Kumar Sangakkara says cricket’s authorities need to vet players’ agents and limit access to stars to rid the game of match-fixing.
It has been a busy few days for the sport, with the ICC announcing last week that Sanath Jayasuriya, a former team-mate of Sri Lanka legend Sangakkara and the fourth-highest ODI run-scorer, had been charged with two counts of corruption while working as a selector last year.
Then, on Sunday, TV network Al Jazeera alleged English players had been involved in fixing seven matches across all formats in 2011-12. It is understood that senior players and coaches from that England team are furious with the allegations and the integrity of the team being called into question.
Sangakkara told Standard Sport that, in light of such damaging accusations, the game’s authorities must work together with “a more concerted effort” to stamp out corruption.
“These allegations need to be taken very seriously by all concerned and investigated thoroughly,” he said. “Everyone needs to come together and really knuckle down to search for an answer.”
In the documentary, one England player is purported to be on the phone to Aneel Munawar, a bookmaker, being told that he would soon receive funds for his role in a fix. The Daily Telegraph today reported that that unnamed player was considering legal action.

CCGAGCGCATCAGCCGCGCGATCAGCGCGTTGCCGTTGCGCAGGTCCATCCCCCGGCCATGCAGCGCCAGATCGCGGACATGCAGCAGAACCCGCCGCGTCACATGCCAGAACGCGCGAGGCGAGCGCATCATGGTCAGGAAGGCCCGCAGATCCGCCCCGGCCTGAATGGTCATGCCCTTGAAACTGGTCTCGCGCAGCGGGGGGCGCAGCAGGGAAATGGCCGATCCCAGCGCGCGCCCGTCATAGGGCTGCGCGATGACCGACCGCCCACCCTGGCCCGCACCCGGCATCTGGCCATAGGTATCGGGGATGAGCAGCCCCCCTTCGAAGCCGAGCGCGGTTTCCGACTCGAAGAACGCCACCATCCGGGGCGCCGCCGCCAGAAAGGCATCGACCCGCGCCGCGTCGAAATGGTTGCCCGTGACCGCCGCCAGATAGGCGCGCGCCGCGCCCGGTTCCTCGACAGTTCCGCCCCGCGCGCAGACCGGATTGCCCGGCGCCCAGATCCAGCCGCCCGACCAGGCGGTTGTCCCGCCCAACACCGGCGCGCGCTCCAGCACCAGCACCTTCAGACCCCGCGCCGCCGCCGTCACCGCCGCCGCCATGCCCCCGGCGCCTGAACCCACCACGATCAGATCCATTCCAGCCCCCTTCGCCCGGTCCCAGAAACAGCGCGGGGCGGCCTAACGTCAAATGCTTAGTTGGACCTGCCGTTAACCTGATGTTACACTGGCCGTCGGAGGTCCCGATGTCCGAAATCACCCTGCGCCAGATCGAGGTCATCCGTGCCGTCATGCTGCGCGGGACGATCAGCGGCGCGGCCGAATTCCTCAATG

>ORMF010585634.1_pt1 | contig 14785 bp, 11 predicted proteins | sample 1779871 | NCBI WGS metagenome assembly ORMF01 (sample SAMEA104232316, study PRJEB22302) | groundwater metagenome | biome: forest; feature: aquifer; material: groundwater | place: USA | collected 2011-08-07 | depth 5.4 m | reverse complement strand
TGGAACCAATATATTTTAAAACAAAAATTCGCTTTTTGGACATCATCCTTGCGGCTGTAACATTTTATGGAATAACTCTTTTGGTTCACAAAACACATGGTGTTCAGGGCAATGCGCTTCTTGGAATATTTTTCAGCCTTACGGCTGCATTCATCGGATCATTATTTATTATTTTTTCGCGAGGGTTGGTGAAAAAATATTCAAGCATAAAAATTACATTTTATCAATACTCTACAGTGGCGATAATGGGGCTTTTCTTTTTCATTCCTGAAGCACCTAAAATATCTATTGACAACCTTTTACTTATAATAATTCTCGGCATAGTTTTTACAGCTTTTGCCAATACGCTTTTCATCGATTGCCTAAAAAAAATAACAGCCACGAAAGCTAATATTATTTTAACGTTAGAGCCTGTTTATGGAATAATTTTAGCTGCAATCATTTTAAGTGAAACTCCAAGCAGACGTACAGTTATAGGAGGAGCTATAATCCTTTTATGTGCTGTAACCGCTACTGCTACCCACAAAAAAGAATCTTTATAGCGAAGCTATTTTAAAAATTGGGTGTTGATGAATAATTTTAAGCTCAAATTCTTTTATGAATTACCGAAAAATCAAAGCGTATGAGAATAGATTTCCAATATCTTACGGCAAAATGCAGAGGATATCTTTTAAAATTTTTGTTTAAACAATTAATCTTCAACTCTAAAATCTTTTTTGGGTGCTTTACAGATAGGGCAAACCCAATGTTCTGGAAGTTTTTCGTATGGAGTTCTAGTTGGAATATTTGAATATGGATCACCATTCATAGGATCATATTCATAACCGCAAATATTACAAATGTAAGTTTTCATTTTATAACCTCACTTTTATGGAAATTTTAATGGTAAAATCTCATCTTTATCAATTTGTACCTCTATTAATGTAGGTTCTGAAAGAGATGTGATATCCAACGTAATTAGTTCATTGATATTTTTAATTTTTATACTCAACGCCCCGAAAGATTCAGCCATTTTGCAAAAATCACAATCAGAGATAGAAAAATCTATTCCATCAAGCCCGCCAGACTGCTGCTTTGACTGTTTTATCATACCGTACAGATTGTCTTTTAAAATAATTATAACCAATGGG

Al Jazeera are continuing to not co-operate with the ICC, and the ECB, along with Cricket Australia, have given the allegations short shrift.
The latest documentary showed Munawar, who has links to the crime syndicate D-Company — run by Dawood Ibrahim, one of the world’s most wanted men — up close with players such as Virat Kohli, Chris Gayle and Graeme Swann in hotel lobbies at major tournaments. There is no suggestion the players knew who he was or had anything to do with him.
Sangakkara added: “We must protect players, not just in terms of awareness and education, but a solid barrier so that players are not in a situation where anyone has access to them.
“It needs a more concerted effort after what we’ve seen happen in the last few months.
“It’s a very confusing time for everyone and the ICC and anti-corruption security unit need to get together with everyone to find the best possible way forward, educating administrators, vetting player agents and managers.
“It’s not an easy task, but now is the time for co-operation to make sure the game is as clean as possible.”